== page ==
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Take a Hike: How to hike the Olympic Trail (Tung Mui Ancient Trail)

By Thomas Chan 4 February 2021 | Last Updated 18 February 2022

Header image courtesy of @picturesque_cg (via Instagram)

Lantau Island has no shortage of remarkable natural splendours, family-friendly activities, and challenging hikes. However, not all weekends need to be designated leg days, and if you are looking for a hiking trail that’s both short and sweet, with the right amount of stunning views and light exercise, then the Olympic Trail might be just the thing for you. Follow us as we tackle the Olympic Trail on Lantau Island, also known as the Tung Mui Ancient Trail.

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Overview & fast facts

The Olympic Trail is part of the Tung Mui Ancient Trail that connects Tung Chung and Mui Wo. The 5.6-kilometre section between Pak Mong Village and Mui Wo was renamed the Olympic Trail in 2008 to honour Hong Kong’s hosting of the Beijing Olympic Games’ equestrian events. Although the Olympic torch never passed the Olympic Trail, hikers can find plaques and memorabilia for different games held during the Olympics, from badminton to shooting and athletics.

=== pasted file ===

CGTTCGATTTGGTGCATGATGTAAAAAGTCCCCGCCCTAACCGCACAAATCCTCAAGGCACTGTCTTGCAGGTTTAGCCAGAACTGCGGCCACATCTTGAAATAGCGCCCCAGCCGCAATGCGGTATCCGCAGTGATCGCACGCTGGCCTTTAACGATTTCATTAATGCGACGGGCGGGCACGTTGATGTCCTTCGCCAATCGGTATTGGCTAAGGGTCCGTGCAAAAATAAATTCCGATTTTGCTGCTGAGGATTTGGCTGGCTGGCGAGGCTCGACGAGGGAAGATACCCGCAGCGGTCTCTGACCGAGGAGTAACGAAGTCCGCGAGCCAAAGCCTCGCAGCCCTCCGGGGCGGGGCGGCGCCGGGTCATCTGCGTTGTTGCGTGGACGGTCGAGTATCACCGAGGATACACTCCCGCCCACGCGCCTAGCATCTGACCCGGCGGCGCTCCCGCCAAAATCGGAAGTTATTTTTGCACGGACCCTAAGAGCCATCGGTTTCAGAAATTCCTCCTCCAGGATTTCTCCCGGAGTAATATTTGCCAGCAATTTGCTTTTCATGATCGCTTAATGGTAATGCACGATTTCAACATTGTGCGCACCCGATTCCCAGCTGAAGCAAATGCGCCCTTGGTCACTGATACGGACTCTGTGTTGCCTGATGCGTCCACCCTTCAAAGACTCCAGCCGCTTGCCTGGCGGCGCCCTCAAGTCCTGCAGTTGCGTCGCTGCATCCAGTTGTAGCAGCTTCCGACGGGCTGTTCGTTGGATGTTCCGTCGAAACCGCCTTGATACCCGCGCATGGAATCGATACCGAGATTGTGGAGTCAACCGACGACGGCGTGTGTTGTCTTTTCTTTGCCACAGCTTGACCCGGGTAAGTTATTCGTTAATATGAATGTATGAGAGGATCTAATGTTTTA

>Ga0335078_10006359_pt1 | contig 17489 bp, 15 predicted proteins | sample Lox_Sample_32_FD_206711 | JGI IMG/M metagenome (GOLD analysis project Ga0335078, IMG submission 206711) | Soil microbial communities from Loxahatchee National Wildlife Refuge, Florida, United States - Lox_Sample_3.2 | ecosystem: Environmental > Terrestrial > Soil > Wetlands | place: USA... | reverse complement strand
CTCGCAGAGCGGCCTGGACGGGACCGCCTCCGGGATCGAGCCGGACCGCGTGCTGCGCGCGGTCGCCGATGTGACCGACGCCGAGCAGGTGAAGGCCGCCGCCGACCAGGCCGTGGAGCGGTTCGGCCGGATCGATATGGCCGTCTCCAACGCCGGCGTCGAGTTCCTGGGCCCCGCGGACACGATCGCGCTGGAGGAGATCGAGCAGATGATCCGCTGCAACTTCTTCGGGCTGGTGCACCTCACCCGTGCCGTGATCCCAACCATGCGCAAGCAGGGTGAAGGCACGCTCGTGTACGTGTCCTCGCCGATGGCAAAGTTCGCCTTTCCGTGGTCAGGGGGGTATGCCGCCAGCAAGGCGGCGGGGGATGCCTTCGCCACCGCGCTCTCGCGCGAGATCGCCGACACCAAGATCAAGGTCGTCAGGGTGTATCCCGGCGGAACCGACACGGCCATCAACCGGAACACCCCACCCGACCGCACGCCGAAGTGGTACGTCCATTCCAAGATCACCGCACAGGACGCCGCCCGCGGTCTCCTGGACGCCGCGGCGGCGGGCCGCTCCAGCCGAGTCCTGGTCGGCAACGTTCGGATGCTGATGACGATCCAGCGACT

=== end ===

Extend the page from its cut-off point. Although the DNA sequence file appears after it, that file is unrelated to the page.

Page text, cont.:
Though shorter and with less elevation than other popular country trails, the Olympic Trail offers a quick getaway from the bustling city and a clear panoramic view of Lantau’s breathtaking waterfronts and idyllic nature. What makes this quick escape unique is its accessibility and its short length. Its entrances are only minutes away from urban areas, and there’s no need to worry whether it’ll be too long for anybody.

Distance: 5.6 kilometres approx. (9 kilometres including the full trail)

Difficulty: Beginner

Total ascent: 390 metres approx.

Total time: 2.5 hours approx.

How to get there

You can hike the Olympic Trail (Tung Mui Ancient Trail) from either Tung Chung or Mui Wo. For the purpose of our guide, we will be starting the hike from Tung Chung and end the hike with a refreshing splash in the Silvermine Waterfall, some spelunking in the Silvermine Cave, and delicious beachside dining options.

From Tung Chung:
  1. Take the Tung Chung line to Tung Chung Station (Exit D).
  2. Cross the road and follow Tung Fu Street and Cheung Tung Road.
  3. You will see the start of the Olympic Trail after passing a small tunnel.
From Mui Wo:
  1. Take the ferry to Mui Wo from Central Ferry Pier 6.
  2. At Mui Wo Pier, turn right and follow the waterfront promenade.
  3. Cross at the second bridge near Ngan Shu Street.
  4. Turn left at Mui Wo Rural Committee Road and continue upslope.

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The hike

Starting from Tung Chung near the city centre, you will first head up to a series of steady climbs, then a relatively flat walk through the woods with a few junctions or merges with minor roads. After you walk past a rock creek, there will be more relaxing hikes with both trails and paved paths.